Narutaru Ch. 2 — The Princess and the Dragon

Ch. 2 Summary: Shiina flies home from her vacation on the island, with two mysterious passengers on board. The plane is attacked by a creature similar to Hoshimaru. Shiina attempts to fight off the attacker, but fails and falls towards the ocean. She is caught by Otohime and her dragon, and returned to the plane. The two passengers have disappeared.

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Narutaru has this bizarre thing going on with princesses, dragons and shadow dragons. I wasn’t sure what to make of it the first time I read the series. Hopefully in this series of posts we’ll be able to explore some ideas surrounding the dragons. A brief disclaimer: it’s been a while since I read this series, and my memory is pretty fuzzy. So please forgive me if some of my speculation is wildly off.

The first time I read the manga, my entire thought process when the princess appeared amounted to: “What the hell is going on?!” This time through, I was expecting the princess and her appearance, so I was able to pay closer attention. Despite the princess’ bizarre markings and her nakedness, she bears a great resemblance to Shiina:

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Her hair is different and she has that mark on her cheek, but otherwise, her face could belong to Shiina. I think this is intentional. Note how Kitoh arranges the panels as if to purposely contrast the two characters. In fact, he does so twice:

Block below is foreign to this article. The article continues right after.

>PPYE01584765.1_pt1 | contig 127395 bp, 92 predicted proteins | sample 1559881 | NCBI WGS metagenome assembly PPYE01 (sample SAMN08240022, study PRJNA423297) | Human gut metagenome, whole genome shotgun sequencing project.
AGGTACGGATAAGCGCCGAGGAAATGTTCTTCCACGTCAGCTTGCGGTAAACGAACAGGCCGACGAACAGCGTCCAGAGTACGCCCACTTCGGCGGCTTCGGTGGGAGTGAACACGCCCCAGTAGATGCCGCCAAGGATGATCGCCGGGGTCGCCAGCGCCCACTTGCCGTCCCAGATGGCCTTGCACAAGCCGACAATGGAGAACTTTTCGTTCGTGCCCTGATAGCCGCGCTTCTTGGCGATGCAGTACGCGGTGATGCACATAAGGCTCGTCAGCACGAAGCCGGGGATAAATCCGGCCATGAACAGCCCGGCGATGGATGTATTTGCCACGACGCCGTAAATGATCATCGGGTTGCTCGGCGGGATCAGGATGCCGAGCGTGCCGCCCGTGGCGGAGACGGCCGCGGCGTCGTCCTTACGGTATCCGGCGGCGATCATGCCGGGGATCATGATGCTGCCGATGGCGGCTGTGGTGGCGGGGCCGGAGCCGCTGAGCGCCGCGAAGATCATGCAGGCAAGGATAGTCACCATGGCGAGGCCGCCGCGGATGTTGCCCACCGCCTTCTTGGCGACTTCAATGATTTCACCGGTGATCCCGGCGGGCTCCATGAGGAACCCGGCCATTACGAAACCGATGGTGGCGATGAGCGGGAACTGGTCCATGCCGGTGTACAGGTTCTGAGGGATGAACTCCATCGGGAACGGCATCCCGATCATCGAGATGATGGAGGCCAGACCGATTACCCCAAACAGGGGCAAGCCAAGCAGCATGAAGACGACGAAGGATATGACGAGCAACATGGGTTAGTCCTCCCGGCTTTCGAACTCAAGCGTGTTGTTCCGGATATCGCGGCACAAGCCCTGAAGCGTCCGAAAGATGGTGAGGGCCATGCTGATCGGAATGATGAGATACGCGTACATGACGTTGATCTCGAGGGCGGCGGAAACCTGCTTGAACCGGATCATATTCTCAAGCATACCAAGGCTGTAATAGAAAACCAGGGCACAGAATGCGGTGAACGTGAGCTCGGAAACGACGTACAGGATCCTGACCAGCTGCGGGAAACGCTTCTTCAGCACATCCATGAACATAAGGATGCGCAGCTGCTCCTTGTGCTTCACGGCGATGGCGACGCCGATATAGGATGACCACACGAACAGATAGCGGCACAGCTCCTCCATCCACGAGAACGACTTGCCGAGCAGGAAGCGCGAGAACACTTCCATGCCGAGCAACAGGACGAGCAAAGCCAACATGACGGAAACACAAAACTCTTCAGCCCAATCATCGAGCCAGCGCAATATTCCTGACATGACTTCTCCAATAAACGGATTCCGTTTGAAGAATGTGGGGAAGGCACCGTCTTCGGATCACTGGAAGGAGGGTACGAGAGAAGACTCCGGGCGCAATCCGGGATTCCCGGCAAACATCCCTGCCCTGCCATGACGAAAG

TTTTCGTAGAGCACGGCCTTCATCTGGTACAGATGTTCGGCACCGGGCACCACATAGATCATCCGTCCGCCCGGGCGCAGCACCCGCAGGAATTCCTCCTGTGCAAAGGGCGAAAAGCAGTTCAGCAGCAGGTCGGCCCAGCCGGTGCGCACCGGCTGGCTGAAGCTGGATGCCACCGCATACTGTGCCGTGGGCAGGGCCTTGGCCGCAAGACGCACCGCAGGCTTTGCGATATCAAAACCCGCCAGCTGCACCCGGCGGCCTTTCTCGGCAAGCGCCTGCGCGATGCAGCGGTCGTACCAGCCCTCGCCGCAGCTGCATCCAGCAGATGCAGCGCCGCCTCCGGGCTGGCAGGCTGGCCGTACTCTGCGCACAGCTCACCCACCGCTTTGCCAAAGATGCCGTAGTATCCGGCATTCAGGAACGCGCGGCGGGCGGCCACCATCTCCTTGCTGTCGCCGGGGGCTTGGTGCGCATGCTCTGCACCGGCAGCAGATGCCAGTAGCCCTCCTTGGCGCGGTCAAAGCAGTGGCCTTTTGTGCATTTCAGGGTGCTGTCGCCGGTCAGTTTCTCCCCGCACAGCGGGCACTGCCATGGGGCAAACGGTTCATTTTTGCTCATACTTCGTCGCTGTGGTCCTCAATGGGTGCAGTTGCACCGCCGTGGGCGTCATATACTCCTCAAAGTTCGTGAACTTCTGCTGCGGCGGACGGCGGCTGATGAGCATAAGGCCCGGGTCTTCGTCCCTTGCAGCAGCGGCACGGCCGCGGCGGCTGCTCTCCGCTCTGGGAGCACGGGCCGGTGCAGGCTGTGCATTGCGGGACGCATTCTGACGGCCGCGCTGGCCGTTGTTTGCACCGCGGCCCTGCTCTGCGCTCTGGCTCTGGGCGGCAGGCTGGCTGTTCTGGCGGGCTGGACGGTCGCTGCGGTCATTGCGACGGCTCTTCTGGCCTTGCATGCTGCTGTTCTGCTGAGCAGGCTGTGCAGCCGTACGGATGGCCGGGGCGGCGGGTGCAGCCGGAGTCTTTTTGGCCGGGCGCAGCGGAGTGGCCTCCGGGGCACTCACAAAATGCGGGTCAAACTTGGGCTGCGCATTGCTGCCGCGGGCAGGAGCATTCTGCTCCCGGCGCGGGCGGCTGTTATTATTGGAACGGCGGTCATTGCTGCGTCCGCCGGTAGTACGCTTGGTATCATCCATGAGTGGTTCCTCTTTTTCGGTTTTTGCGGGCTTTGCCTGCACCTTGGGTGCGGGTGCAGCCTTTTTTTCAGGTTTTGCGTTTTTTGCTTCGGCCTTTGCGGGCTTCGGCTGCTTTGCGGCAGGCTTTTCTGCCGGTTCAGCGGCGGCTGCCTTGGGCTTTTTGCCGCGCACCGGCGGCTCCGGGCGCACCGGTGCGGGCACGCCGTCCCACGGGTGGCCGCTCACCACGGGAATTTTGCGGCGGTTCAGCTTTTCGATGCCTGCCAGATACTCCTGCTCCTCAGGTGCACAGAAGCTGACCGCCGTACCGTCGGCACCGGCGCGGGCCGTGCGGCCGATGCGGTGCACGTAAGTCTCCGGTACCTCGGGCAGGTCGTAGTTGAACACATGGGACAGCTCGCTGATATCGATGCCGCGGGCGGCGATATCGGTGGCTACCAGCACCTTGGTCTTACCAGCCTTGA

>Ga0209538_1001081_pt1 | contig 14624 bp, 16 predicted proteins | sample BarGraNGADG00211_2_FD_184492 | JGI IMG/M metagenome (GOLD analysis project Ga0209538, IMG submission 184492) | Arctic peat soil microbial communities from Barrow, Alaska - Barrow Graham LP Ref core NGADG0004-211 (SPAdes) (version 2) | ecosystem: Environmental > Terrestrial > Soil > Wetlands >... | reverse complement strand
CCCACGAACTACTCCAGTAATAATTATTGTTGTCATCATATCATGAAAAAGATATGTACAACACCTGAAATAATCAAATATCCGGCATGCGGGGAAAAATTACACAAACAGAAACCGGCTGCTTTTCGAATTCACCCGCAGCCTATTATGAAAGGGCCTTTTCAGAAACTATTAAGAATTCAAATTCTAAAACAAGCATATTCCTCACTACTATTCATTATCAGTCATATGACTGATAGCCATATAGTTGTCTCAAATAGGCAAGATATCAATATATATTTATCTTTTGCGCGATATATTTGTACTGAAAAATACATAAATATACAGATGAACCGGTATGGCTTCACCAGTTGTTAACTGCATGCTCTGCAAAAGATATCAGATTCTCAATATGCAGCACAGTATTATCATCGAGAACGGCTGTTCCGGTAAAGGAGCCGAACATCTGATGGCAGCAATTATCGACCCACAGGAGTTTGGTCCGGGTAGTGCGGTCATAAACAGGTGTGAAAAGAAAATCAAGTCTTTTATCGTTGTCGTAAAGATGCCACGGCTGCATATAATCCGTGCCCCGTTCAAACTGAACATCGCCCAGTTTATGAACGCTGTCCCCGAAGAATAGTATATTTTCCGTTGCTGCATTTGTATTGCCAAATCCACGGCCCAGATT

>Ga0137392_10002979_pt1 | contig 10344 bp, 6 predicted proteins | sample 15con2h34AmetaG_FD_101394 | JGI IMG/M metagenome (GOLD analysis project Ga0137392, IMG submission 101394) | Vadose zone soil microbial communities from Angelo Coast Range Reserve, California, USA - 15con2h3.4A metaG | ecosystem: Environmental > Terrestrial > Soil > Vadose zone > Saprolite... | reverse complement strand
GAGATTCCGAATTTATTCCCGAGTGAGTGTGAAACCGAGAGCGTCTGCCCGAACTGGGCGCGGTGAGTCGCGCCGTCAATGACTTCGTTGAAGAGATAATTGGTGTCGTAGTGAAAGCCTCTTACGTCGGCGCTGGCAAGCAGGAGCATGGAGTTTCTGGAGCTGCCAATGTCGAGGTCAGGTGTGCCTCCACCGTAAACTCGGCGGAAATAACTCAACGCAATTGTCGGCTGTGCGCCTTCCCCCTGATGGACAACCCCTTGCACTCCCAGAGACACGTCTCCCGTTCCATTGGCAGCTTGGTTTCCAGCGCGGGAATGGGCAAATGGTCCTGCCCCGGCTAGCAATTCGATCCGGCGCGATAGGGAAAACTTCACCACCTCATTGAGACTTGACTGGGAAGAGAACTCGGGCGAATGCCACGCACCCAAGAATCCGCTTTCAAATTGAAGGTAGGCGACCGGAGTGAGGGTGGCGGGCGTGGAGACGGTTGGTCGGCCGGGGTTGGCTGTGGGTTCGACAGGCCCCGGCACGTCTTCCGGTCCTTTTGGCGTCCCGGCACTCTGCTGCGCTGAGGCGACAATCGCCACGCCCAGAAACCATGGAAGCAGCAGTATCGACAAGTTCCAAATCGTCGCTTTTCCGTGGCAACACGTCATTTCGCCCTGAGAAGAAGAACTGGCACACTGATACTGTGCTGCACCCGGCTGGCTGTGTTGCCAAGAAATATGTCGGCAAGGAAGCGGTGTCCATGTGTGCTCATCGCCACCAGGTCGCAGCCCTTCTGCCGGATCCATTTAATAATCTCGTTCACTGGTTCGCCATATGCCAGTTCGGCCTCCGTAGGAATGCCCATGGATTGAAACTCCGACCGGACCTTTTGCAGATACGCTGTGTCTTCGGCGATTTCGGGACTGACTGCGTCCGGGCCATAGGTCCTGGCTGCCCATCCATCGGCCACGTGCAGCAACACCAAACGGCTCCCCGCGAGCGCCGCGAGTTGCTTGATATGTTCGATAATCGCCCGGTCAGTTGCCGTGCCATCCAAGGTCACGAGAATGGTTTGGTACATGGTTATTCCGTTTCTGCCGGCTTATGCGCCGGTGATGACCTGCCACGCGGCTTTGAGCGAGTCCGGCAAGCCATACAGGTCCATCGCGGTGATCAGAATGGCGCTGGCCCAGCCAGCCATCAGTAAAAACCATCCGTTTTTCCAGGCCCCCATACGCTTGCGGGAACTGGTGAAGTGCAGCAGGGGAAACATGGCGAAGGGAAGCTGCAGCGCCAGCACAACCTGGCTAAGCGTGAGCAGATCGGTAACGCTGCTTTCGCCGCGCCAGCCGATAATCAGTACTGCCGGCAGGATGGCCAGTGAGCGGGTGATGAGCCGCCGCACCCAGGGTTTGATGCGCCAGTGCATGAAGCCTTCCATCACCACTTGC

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The princess seems completely inhuman, but she looks just like Shiina. As we will discover as we approach the end of the series, the two may not actually be all that different.

Re-reading Animekiritk’s excellent post on the beginning of this series helped shed some further light on the subject. The princess is referred to as Otohime (乙姫) in Japanese. In the English translation, this is translated as “virgin princess.” This translation loses much of the context associated with Otohime in Japanese mythology. Animekritik points out that Shiina’s family’s name, Tamai (玉依) can also be read as Tamayori. And Tamayori-hime (玉依姫) is Otohime’s sister. Suddenly the similarity in appearance makes sense.

If you know as much about Japanese mythology as me (a.k.a., barely anything) you may recall Otohime from the story of Urashima Tarou. Urashima Tarou was a fisherman who saved a turtle from being tortured by children. It turns out the turtle is the daughter of the sea emperor, Ryuujin (龍神)— Otohime. Urashima Tarou is taken to the underwater palace on the back of a turtle, where he meets Otohime who has grown to a beautiful woman. She gives him a box as a gift, but tells him never to open it. Urashima Tarou returns home, only to discover that 300 years have passed. He opens the box, and out of it comes his old age. You may remember that Penguindrum played off of this story.